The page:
Real-time raytracing Real Soon?

Discussion in 'Console Technology' started by wco81, Aug 7, 2006.

  1. Fafalada

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    Since it's a software renderer(and all alternative and stuff), who says we have to use texturing. There do exist alternative methods of storing high frequency detail that could be more memory access coherent then texture lookups.
     
    #21 Fafalada, Aug 10, 2006
    Last edited by a moderator: Aug 10, 2006
  2. DudeMiester

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    Well I think you should be able to do textureing well at a minimum. If it's significantly worse then rasterization in any area, then it'll never take off. It's supposed to be an improvement on it after all.
     
  3. Shifty Geezer

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    I'm unaware of alternatives that'll serve the purposes of gaming texturing, apart from use of procedurals. eg. What alternatives are there to a bitmap lookup to texture a human face?

    Perhaps for texturing, a deferred shading system could be used? Targetting Cell for the moment, I envisage a ray cast method that logs every point on every surface where a ray hits. Then for each point their ordered into surface and dealt with surface by surface. This way you cast all your rays, then for each object load the textures into LS to keep texture accessing fast. You'd write out each pixel and then finally composite them into the final image. Except in that case you'd still have randomised read/writes for the pixel data when it comes to compositing, but it should be less memory thrashing than the tracing process becuase each ray would need only one random memory access, as opposed to several for multiple textures.

    The downside would be small textures to fit into the LS. I guess you could break a surface up into multiple textured regions.
     
  4. DudeMiester

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    There is a few problems with that approach. First, the surface textures may affect how rays are cast. For example, a mirror that has a normal/height map to encode deformations requires texture lookups to properly bounce rays. Second, if an object is using 2048x2048 textures, there's no way you're going to fit that into cache. More likely, it will have more then one of these, and you're really screwed.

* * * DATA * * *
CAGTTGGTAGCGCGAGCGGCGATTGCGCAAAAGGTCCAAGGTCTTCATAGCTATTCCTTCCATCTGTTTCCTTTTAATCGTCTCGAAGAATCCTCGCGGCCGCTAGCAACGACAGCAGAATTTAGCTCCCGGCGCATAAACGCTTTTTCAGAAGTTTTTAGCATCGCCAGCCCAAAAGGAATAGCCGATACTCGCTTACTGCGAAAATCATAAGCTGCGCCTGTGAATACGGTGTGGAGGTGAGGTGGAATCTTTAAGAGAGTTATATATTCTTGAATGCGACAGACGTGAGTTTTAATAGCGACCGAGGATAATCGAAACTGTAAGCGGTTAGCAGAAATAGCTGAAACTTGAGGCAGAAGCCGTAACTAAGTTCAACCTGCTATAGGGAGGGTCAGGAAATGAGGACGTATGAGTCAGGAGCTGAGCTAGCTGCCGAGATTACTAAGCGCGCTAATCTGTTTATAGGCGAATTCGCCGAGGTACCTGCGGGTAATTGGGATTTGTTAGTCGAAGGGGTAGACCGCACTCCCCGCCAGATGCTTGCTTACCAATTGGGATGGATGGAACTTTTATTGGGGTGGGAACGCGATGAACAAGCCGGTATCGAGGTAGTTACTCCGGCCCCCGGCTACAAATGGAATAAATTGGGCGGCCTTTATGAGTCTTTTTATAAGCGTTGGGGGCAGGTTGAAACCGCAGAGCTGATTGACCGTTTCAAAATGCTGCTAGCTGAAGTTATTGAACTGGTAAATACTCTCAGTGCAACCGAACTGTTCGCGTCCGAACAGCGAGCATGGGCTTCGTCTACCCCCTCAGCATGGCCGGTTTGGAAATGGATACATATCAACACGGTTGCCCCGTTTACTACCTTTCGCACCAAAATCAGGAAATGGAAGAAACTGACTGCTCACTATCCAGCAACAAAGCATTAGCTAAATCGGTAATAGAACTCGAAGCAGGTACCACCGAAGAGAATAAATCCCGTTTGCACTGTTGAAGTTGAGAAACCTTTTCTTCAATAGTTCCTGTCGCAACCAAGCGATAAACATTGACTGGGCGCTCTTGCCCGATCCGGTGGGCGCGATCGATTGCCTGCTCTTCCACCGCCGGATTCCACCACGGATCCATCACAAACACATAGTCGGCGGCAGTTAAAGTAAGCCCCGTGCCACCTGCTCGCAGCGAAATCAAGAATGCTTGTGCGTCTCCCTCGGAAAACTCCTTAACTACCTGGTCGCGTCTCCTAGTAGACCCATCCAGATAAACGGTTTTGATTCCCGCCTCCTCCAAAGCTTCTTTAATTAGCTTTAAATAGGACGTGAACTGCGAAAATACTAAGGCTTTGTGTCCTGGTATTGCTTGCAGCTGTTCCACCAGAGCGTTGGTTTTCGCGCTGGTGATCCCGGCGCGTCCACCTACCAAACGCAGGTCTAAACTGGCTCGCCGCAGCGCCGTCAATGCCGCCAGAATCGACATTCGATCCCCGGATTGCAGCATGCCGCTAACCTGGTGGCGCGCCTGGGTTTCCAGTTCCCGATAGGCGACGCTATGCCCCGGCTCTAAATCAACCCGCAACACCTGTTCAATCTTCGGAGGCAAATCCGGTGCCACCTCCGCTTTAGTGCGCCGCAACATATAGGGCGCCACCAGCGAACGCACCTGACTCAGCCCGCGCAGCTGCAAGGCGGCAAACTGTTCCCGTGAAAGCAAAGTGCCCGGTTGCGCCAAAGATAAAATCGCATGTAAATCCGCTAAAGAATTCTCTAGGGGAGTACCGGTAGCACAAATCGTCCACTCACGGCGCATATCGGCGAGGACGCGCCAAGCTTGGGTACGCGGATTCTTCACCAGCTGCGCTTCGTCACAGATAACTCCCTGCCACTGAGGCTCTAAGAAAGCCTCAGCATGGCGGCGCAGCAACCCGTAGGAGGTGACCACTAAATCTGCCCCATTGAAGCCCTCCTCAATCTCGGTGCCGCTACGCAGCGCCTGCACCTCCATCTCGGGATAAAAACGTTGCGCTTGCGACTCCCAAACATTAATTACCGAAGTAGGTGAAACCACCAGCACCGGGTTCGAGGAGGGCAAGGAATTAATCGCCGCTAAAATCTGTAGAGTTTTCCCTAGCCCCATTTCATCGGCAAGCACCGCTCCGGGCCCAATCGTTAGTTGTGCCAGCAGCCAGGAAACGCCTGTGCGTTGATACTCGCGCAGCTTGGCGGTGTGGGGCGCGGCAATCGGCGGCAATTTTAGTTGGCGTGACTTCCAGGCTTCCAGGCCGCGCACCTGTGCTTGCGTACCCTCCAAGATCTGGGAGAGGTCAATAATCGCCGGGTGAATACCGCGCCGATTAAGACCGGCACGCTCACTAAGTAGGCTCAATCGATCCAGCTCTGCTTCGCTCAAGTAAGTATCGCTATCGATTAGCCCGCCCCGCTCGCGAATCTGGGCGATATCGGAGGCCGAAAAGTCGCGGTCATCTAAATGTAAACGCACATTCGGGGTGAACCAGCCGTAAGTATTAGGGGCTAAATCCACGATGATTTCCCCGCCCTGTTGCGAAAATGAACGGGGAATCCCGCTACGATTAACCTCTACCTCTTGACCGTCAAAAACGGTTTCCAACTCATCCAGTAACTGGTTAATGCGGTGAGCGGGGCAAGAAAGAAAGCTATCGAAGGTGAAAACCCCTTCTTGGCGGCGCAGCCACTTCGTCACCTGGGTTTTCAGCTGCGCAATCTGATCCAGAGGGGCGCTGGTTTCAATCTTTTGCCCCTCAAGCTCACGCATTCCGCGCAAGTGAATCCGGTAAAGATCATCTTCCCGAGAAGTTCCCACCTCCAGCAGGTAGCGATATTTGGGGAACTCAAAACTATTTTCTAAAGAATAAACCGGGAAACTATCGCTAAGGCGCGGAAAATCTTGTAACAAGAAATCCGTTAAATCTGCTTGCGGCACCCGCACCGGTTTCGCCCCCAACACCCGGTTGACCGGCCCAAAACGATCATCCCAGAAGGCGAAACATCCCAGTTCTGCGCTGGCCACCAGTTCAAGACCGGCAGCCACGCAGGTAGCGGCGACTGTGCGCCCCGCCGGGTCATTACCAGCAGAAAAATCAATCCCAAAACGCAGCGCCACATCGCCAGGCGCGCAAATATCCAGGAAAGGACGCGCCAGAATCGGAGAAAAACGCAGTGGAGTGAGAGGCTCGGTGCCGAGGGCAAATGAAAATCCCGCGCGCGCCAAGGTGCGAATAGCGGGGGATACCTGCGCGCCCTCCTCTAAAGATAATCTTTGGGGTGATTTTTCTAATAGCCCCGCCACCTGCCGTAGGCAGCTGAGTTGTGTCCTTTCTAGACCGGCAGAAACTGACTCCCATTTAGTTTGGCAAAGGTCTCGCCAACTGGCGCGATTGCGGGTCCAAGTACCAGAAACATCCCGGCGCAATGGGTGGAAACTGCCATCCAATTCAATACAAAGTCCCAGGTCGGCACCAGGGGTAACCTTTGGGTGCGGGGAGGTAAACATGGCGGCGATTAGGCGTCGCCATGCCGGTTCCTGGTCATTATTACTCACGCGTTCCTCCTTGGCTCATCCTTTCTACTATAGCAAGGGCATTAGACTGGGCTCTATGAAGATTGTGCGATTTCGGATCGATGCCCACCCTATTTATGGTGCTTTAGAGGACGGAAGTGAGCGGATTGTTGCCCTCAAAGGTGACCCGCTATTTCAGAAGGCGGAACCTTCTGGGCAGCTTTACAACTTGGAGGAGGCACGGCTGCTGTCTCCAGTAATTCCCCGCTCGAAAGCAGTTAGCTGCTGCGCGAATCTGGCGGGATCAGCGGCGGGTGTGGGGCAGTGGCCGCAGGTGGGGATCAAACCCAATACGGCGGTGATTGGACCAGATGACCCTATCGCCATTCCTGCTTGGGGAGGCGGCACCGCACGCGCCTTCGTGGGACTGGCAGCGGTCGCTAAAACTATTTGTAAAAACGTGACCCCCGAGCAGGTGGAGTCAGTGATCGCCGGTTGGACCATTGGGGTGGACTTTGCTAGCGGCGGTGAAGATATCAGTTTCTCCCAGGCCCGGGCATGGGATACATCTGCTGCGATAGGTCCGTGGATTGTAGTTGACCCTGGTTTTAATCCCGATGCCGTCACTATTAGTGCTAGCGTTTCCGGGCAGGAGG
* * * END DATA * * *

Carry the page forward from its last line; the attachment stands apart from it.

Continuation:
No, you need to be more granular then just per object or surface. This is why I proposed the virtual tessellation system in my above post. It doesn't require any branching, other then a loop here and there, and it will partition the hits on any surface into a set of local areas. This way you only need to load a small piece of the texture into cache, and futhermore you know which areas you will be rendering next so you can start preloading that data too. Then you can efficently calculate all your interactions without trashing the cache ever.
     
  5. Cyan

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    the PS2 had hidden power, it could run raytraced graphics back then

    [​IMG]

     
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  6. Nesh

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    thats impressive for its time
     
  7. Nesh

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    I wonder if this was a joke about the PS2 squashing the DC :p


    edit: Yep it is. Also squashes an X haha